Relief Maps

March 19, 2012

Remember in school when your social studies teacher made you draw and color maps of different countries and continents you were studying in class?

Or in history, if you were studying the now defunct French Indochina, they would give you a map of the current nations of Asia and a handful of colored pencils and make you lay out the sections of French Indochina, right?

Do you remember just how bad those maps looked?

Sure, some were better than others, and the best were regarded as amazing in comparison to others. But, it was like comparing certain episodes of Jersey Shore to other episodes of Jersey Shore.

Just because one episode is better than the other does not mean it can hold a candle to Through the Wormhole. 

Well, in this analogy, relief maps are Through the Wormhole, except they aren’t narrated by velvet-voiced Morgan Freeman.

Relief maps make all other maps look like Jersey Shore. And as we all know, that’s not a good thing.

Relief maps come in two varieties: the cool ones, and the really cool ones.


Some relief maps are regular, two dimensional pieces of paper that you can roll up and put in a tube or hang on a wall and stick pins in it. You know… to track your crime spree.

These maps contain elaborate displays of shading on their flat surfaces. The shading helps to show the topography of the land, highlighting the highest peaks and lowest valleys in such a way that our brains understand it as a simulated three dimensional image.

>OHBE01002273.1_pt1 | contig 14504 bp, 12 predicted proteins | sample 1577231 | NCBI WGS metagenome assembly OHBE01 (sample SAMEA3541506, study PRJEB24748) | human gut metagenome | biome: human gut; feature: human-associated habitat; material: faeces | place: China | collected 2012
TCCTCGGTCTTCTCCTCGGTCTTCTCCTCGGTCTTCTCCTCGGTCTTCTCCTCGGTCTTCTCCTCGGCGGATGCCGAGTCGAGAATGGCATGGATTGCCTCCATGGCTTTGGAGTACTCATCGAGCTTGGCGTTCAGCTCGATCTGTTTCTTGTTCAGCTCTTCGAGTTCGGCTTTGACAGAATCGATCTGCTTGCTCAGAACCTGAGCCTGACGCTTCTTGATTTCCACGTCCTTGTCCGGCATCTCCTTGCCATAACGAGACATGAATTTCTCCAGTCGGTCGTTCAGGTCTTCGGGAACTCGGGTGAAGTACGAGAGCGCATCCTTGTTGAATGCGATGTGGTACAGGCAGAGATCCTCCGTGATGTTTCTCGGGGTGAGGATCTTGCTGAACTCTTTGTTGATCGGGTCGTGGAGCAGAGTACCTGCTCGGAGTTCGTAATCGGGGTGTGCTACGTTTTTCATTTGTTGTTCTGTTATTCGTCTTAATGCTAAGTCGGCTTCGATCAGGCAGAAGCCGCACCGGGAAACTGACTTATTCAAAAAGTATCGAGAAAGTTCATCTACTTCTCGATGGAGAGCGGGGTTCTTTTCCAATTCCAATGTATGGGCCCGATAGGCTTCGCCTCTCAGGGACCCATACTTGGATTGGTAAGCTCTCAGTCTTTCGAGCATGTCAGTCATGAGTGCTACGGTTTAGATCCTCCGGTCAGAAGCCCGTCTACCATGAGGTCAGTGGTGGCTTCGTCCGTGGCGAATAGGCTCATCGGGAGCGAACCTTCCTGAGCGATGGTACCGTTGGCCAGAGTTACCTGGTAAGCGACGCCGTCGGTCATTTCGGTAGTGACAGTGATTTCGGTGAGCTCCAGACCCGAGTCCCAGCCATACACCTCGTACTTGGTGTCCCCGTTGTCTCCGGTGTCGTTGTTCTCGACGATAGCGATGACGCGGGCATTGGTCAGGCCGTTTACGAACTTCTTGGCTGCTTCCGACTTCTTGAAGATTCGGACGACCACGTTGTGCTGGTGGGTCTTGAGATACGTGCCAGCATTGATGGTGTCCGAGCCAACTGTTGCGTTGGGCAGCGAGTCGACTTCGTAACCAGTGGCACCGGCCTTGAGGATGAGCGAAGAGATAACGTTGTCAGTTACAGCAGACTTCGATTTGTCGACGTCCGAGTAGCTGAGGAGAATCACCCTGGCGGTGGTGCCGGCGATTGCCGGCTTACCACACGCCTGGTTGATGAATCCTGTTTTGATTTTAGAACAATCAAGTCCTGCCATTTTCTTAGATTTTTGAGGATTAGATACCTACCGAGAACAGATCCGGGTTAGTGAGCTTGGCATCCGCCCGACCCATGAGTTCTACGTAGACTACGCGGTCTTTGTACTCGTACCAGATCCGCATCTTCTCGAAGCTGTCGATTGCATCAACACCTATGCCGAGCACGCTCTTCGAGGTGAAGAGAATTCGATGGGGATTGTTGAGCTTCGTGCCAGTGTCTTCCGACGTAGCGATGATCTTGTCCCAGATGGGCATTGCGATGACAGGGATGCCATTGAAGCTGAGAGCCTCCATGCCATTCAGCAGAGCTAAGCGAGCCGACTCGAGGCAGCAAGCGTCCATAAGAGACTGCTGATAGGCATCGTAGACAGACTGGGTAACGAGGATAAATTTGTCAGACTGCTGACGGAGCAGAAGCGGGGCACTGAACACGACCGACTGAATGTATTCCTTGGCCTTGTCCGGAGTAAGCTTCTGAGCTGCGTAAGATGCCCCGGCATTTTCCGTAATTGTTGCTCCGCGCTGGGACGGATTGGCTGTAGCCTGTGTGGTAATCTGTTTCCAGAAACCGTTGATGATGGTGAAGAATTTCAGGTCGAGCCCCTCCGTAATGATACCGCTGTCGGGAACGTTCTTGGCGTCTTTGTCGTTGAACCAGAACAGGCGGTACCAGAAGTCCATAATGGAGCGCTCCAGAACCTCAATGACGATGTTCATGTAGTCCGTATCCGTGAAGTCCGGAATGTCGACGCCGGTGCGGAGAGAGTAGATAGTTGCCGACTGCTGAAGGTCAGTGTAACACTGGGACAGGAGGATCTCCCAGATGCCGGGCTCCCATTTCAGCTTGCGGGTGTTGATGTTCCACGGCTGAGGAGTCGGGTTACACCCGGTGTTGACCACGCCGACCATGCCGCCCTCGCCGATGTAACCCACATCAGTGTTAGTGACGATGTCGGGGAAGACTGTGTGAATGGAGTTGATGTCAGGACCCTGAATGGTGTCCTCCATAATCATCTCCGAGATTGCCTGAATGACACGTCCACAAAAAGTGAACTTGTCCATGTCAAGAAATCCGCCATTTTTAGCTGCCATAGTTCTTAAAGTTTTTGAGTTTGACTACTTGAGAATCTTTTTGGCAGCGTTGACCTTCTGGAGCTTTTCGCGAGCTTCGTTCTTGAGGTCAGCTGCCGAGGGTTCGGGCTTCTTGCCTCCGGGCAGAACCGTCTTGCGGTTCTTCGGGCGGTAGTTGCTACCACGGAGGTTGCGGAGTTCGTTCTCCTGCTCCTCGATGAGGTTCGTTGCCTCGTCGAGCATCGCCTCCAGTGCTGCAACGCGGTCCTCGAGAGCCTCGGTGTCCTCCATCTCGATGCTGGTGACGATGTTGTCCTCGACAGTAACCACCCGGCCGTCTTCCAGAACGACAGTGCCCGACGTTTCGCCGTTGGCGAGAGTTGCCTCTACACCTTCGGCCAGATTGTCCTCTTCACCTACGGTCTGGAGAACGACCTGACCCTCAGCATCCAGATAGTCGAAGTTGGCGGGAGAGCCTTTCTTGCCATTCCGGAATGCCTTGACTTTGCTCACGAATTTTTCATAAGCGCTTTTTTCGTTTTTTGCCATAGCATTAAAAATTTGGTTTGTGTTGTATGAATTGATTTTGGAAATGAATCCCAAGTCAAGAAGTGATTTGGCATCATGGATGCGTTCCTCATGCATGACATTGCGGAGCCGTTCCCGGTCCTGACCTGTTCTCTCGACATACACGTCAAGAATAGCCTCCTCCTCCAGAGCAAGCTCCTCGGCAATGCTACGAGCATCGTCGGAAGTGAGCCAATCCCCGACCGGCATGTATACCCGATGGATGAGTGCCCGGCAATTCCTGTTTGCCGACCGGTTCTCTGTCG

These are definitely some of the most beautiful maps are that exist.

Of course, they are not the best…


Other relief maps take this three dimensional idea to a whole new… dimension.

Sorry, I couldn’t resist.

Some relief maps are made of molded or thermoformed plastic or other materials. Instead of showing elaborate, beautiful shading or colors to show heights and depths, they have tiny bits that jut out from the surface or sink deep into the recesses of the map.

Running a finger along a ridge of mountains will give the feeling of an actual (albeit small) mountain range underneath your fingers. Sliding a finger through a wide, deep valley will give the feeling of the tall mountains pushing in tightly on either side of the fingertip.

These kind of relief maps are astoundingly beautiful.

Perhaps I am just biased, though.

The thermoformed, raised surface maps are much more interesting to my eye, and definitely much more interesting to my fingers. I can twist and turn the map to see the peaks and valley shifting around each other, as if I am actually walking or (more realistically) driving through the mountains on the map.

The paper map, while useful, just isn’t as interesting to my eyes or hands.

I’d relate the maps to women, but I promised not to mention sex in this one.





This is not included in the 500 word limit.

Thanks to Sam Jones.

I know she was excited over hearing my thoughts on relief maps. I’m not sure why. Probably because she is a history nerd.

I don’t know. Maybe she just likes fingering all of those tight valleys.

You know… on the maps. Pervert.

Truly ghjr


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